Haven for Artists (HFA) is a queer feminist arts NGO that works at the intersection of art and activism, campaigning and advocating for women’s and queer rights through arts, culture and creative spaces such as festivals, exhibitions and events. Their proposed project, “Raising voices of the marginalized majority” will offer participatory, political and cultural platforms to engage and amplify the voices of women and marginalized communities and enhance their political participation by creating spaces for cross-community dialogue, networking and long-term collaborations between women/ activists across three major cities in Lebanon.

Fe-Male is a feminist grassroots collective that works to reinforce the presence of young women and girls in leadership positions and achieve gender equality by amplifying the voices and presence of women and girls in the media space. Their project, “Beirut Blast: The Untold Stories of Women and Girls and their Role in Recovery,” aims to use traditional and social media spaces to amplify the voices of women and girls in Lebanon, document their contributions to peace building and recovery efforts in order to mobilize and advocate towards women’s inclusion in decision-making processes and national recovery plans. High quality documentation and content production related to women’s stories will be undertaken, alongside a media audit and capacity building workshop.

Auberge Beity is a Beirut-based NGO that focuses on sustainable social and economic development through capacity building and empowerment of local communities, especially of children, youth and women. Their project,Women’s participation in disasters management accountability,” aims to enhance women’s participation in governance processes and peacebuilding among local communities and public service providers in two affected areas of the Beirut blast. The project has identified 3 groups of women to engage with, who were most affected or involved in the Beirut Blast including elderly women who live alone; women running their own businesses and/or heads of households; and women frontline activists who took on initiatives to save people’s lives and provide a helping hand and/ or conduct fundraising. It will empower women in local NGOs to meet community challenges and improve disaster management.

Madaniyat is a Lebanese NGO that works to create a fairer, more inclusive and democratic society in Lebanon, where politics is more accessible to women and youth. In partnership with Ondes, their project, “REVIVE | WOMEN (Women organized mobilization, empowerment and networking)” aims to address the current marginalization of women from participation in humanitarian action as well as in local decision making and planning of initiatives. Through the establishment of women’s committees, the project will empower and enable increased women’s representation and participation in formal and informal local planning, decision-making, and peacebuilding efforts undertaken by municipalities and other stakeholders.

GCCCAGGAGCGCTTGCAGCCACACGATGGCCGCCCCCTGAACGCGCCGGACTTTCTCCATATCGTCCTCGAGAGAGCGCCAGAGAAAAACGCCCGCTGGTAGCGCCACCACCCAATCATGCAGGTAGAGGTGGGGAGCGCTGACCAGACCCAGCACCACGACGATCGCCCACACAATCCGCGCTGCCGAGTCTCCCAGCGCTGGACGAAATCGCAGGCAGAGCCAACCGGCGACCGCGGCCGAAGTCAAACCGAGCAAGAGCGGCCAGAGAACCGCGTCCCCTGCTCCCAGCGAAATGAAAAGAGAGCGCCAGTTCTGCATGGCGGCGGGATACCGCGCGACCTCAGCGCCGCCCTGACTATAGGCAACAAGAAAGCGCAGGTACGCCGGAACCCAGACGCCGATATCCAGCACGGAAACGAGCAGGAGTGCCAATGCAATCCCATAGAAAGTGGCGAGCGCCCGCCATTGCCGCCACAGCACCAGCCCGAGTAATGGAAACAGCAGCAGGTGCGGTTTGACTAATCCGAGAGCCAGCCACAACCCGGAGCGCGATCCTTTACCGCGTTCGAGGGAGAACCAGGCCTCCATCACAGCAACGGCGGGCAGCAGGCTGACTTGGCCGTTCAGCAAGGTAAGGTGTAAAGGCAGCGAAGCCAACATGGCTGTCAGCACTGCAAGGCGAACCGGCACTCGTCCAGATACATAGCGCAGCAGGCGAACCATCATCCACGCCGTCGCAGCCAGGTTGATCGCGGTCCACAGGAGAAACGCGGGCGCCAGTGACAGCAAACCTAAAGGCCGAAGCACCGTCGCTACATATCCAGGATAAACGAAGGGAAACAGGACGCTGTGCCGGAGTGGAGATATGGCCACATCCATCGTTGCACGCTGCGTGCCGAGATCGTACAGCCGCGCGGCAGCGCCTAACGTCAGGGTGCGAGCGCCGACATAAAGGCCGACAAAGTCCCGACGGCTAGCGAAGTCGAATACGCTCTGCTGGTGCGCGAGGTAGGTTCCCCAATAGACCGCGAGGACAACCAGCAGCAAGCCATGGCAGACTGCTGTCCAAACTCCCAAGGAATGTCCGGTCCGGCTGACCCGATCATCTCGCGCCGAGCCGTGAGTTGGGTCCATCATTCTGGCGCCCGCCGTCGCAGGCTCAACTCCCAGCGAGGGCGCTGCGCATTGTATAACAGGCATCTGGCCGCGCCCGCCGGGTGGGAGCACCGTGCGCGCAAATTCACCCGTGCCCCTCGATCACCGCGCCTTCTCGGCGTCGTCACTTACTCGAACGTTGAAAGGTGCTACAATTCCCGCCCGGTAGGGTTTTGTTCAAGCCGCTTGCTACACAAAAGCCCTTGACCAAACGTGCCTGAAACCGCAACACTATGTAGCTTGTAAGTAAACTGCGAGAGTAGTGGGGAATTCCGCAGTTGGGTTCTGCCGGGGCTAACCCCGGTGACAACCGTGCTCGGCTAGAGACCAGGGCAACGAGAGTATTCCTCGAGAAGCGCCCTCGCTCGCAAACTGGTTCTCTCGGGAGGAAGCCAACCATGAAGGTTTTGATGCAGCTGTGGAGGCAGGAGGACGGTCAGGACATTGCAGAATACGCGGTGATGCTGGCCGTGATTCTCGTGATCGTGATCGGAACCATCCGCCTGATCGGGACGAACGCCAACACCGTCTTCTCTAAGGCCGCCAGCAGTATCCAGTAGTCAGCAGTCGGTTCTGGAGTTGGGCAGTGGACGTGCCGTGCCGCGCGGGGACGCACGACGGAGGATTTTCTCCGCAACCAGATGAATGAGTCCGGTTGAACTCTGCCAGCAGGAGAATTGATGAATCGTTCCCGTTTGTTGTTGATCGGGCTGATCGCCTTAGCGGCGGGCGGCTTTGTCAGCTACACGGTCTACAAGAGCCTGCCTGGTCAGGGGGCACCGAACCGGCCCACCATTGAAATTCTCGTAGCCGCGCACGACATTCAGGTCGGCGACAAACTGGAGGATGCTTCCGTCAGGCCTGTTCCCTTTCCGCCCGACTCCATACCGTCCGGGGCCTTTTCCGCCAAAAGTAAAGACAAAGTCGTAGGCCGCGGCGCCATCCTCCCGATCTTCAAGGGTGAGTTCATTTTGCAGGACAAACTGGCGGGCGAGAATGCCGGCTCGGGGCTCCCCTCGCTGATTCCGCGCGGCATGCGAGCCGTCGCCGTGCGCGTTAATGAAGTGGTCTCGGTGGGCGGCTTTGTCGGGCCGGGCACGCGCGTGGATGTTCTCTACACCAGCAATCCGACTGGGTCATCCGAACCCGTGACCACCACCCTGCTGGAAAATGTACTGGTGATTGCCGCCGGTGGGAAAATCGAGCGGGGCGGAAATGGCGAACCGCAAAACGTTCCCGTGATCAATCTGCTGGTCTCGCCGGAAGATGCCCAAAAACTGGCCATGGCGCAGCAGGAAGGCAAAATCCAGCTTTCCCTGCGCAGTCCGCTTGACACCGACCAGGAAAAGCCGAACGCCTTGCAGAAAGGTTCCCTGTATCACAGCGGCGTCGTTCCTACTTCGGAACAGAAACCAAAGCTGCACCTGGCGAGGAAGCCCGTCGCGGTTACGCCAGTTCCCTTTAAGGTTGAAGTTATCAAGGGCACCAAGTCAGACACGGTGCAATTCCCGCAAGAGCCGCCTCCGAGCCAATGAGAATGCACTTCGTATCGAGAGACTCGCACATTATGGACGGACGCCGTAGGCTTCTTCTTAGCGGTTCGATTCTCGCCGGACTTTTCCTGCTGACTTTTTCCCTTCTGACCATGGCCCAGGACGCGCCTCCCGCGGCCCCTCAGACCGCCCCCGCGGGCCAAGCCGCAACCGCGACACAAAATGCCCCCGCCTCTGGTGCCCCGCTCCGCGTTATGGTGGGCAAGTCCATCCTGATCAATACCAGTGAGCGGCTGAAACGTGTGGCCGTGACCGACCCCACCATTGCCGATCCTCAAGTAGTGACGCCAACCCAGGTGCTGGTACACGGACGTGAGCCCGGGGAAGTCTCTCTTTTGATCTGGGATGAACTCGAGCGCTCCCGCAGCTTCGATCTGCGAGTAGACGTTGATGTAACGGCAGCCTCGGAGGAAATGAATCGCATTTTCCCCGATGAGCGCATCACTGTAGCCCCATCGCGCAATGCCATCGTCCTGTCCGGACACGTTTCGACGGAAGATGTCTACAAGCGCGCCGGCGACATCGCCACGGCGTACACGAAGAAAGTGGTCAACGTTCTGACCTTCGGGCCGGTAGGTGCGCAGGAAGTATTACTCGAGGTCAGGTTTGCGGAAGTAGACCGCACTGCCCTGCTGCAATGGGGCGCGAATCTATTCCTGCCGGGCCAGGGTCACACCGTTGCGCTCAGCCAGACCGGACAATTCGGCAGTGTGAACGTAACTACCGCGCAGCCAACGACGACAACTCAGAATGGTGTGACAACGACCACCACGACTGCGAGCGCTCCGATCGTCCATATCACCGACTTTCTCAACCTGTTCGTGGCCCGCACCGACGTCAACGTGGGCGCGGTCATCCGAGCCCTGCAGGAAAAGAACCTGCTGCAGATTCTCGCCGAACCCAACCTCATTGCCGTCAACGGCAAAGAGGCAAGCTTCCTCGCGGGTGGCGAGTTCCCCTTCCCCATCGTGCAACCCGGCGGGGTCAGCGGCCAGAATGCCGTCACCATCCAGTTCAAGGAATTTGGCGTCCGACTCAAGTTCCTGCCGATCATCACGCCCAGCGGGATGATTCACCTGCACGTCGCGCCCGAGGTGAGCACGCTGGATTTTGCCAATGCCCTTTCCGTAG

Dar Al Amal is a Lebanese NGO that works to safeguard women and children’s rights, particularly those vulnerable and at risk of violence and exploitation. Their project, “Creating dialogue between vulnerable communities and service providers to promote gender sensitive interventions in areas affected by the Beirut Blast” aims to create and empower a women-led group to influence better access to services and create safe spaces for vulnerable women in Burj Hammoud and Sin El fil. A group of 50 women will participate in awareness raising sessions with the aim of selecting a core group of 10. The core group will be equipped with skills to map, assess the needs of their communities and establish a dialogue mechanism with service providers from the area.

About the WPHF:

The Women’s Peace & Humanitarian Fund (WPHF) is the only global financing mechanism dedicated exclusively to supporting women’s participation in peacebuilding and humanitarian action. WPHF is a flexible and rapid financing tool supporting quality interventions to enhance the capacity of local women to prevent conflict, respond to crises and emergencies, and seize key peacebuilding opportunities. WPHF is an innovative partnership between Member States, the UN, and civil society, with all stakeholders represented on its global Funding Board. UN Women provides secretariat support to WPHF and ensures coordination to implement the decisions of the Funding Board. WPHF donors currently include Australia, Austria, Belgium, Canada, Estonia, European Union (Spotlight Initiative), Germany, Ireland, Japan, Liechtenstein, Lithuania, Netherlands, Norway, Spain, Sweden and the United Kingdom. WPHF is actively supporting over 345 local women’s organizations across 22 of its 25 eligible countries and has mobilized a total of $58 Million USD for grassroots women’s rights and women-led organizations working in settings of conflict and humanitarian emergency.